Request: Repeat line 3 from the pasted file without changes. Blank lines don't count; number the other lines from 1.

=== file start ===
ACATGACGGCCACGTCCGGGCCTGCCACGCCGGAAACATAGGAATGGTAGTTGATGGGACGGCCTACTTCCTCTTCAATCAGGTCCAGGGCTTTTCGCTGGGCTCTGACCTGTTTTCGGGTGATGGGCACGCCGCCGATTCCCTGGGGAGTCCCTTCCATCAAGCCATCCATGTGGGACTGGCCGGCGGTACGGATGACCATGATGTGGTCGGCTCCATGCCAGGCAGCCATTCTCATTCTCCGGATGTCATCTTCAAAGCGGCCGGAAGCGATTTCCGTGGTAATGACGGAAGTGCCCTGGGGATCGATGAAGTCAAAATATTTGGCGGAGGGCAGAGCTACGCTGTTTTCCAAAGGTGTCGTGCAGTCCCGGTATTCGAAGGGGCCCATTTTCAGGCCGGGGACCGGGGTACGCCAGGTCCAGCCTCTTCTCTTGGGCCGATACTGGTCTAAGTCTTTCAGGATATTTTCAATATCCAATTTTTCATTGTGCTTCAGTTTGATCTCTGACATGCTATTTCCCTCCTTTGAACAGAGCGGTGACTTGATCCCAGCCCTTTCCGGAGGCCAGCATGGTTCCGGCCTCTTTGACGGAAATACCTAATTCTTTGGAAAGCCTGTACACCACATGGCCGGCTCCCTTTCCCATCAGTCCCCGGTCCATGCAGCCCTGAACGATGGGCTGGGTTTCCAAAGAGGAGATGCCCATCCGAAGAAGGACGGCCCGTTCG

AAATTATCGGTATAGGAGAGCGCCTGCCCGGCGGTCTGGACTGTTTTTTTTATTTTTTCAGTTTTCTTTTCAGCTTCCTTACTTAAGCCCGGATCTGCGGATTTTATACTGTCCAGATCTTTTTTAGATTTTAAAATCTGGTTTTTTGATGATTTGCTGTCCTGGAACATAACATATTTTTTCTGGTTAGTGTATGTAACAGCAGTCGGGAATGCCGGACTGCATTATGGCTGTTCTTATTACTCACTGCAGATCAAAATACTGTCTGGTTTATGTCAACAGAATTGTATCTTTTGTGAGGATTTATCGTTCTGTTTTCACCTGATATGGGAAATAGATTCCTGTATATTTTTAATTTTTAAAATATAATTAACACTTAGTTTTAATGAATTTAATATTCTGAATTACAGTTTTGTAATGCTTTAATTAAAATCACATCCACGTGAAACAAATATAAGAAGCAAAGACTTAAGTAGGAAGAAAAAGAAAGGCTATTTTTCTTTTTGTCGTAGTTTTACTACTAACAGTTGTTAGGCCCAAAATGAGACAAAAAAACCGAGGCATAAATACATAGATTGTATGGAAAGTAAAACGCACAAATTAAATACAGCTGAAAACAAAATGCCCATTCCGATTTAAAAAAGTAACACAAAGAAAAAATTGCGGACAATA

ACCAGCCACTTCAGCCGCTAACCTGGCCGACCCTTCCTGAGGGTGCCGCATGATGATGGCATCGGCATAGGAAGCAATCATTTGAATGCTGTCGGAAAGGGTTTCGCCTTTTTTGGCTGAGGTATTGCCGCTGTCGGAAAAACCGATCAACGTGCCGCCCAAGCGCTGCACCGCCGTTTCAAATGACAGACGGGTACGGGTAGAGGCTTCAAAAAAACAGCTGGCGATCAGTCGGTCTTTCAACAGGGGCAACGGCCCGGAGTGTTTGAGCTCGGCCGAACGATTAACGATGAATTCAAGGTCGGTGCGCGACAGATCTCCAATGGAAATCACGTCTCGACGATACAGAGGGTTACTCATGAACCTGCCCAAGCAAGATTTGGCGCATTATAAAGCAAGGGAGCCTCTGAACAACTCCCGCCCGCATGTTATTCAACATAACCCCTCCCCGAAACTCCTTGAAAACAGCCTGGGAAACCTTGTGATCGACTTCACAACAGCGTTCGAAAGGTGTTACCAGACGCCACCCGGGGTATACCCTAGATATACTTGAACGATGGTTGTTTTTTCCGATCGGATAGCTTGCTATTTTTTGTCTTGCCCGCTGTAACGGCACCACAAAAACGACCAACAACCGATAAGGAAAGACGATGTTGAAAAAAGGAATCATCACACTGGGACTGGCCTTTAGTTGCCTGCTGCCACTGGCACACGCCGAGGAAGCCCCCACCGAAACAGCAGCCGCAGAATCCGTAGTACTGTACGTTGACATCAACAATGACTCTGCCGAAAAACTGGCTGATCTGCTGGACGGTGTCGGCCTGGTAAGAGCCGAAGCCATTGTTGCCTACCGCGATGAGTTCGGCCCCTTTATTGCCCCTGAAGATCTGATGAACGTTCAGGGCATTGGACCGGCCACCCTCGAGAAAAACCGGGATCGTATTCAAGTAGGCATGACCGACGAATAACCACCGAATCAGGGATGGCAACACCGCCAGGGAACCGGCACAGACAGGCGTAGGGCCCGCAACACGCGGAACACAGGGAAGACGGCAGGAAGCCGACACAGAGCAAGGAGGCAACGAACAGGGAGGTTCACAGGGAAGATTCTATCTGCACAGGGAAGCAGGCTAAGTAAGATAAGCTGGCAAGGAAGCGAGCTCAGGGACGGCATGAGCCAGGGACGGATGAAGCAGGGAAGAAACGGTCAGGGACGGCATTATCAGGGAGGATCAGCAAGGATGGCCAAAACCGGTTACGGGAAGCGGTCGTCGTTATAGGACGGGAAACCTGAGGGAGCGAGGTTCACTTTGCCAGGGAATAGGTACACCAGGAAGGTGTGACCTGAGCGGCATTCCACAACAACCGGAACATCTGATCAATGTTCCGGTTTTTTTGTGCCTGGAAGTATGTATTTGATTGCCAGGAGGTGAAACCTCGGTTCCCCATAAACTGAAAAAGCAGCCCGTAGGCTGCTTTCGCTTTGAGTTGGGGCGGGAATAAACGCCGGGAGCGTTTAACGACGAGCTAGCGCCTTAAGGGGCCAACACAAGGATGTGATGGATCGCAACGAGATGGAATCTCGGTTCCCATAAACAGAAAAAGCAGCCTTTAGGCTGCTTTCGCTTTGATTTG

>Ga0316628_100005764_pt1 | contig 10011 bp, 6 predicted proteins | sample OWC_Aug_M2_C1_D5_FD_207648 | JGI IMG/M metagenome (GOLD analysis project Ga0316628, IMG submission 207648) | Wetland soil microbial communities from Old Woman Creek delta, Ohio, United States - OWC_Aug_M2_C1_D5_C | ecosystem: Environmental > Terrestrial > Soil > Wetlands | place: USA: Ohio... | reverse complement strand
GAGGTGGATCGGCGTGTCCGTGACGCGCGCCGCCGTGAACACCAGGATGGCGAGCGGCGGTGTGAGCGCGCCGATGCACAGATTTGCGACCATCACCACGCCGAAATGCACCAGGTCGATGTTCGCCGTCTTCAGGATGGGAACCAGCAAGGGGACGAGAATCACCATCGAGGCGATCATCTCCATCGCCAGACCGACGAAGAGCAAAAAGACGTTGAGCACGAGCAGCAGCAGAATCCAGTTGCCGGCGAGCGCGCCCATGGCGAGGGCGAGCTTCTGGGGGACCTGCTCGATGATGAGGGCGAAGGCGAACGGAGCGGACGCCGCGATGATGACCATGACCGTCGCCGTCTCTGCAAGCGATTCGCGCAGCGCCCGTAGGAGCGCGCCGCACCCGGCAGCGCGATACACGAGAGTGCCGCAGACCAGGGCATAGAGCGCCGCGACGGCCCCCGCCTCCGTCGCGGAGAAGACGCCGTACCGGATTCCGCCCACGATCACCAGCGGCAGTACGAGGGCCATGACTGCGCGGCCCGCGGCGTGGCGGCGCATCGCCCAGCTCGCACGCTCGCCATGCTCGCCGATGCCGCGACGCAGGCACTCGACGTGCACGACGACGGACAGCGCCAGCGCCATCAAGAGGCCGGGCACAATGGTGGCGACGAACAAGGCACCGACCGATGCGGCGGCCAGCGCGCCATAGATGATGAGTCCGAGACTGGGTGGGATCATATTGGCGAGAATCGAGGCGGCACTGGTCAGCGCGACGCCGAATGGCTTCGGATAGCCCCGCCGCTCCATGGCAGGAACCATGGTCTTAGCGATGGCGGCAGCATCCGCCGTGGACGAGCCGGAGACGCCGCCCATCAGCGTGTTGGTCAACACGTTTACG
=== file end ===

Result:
ACCAGCCACTTCAGCCGCTAACCTGGCCGACCCTTCCTGAGGGTGCCGCATGATGATGGCATCGGCATAGGAAGCAATCATTTGAATGCTGTCGGAAAGGGTTTCGCCTTTTTTGGCTGAGGTATTGCCGCTGTCGGAAAAACCGATCAACGTGCCGCCCAAGCGCTGCACCGCCGTTTCAAATGACAGACGGGTACGGGTAGAGGCTTCAAAAAAACAGCTGGCGATCAGTCGGTCTTTCAACAGGGGCAACGGCCCGGAGTGTTTGAGCTCGGCCGAACGATTAACGATGAATTCAAGGTCGGTGCGCGACAGATCTCCAATGGAAATCACGTCTCGACGATACAGAGGGTTACTCATGAACCTGCCCAAGCAAGATTTGGCGCATTATAAAGCAAGGGAGCCTCTGAACAACTCCCGCCCGCATGTTATTCAACATAACCCCTCCCCGAAACTCCTTGAAAACAGCCTGGGAAACCTTGTGATCGACTTCACAACAGCGTTCGAAAGGTGTTACCAGACGCCACCCGGGGTATACCCTAGATATACTTGAACGATGGTTGTTTTTTCCGATCGGATAGCTTGCTATTTTTTGTCTTGCCCGCTGTAACGGCACCACAAAAACGACCAACAACCGATAAGGAAAGACGATGTTGAAAAAAGGAATCATCACACTGGGACTGGCCTTTAGTTGCCTGCTGCCACTGGCACACGCCGAGGAAGCCCCCACCGAAACAGCAGCCGCAGAATCCGTAGTACTGTACGTTGACATCAACAATGACTCTGCCGAAAAACTGGCTGATCTGCTGGACGGTGTCGGCCTGGTAAGAGCCGAAGCCATTGTTGCCTACCGCGATGAGTTCGGCCCCTTTATTGCCCCTGAAGATCTGATGAACGTTCAGGGCATTGGACCGGCCACCCTCGAGAAAAACCGGGATCGTATTCAAGTAGGCATGACCGACGAATAACCACCGAATCAGGGATGGCAACACCGCCAGGGAACCGGCACAGACAGGCGTAGGGCCCGCAACACGCGGAACACAGGGAAGACGGCAGGAAGCCGACACAGAGCAAGGAGGCAACGAACAGGGAGGTTCACAGGGAAGATTCTATCTGCACAGGGAAGCAGGCTAAGTAAGATAAGCTGGCAAGGAAGCGAGCTCAGGGACGGCATGAGCCAGGGACGGATGAAGCAGGGAAGAAACGGTCAGGGACGGCATTATCAGGGAGGATCAGCAAGGATGGCCAAAACCGGTTACGGGAAGCGGTCGTCGTTATAGGACGGGAAACCTGAGGGAGCGAGGTTCACTTTGCCAGGGAATAGGTACACCAGGAAGGTGTGACCTGAGCGGCATTCCACAACAACCGGAACATCTGATCAATGTTCCGGTTTTTTTGTGCCTGGAAGTATGTATTTGATTGCCAGGAGGTGAAACCTCGGTTCCCCATAAACTGAAAAAGCAGCCCGTAGGCTGCTTTCGCTTTGAGTTGGGGCGGGAATAAACGCCGGGAGCGTTTAACGACGAGCTAGCGCCTTAAGGGGCCAACACAAGGATGTGATGGATCGCAACGAGATGGAATCTCGGTTCCCATAAACAGAAAAAGCAGCCTTTAGGCTGCTTTCGCTTTGATTTG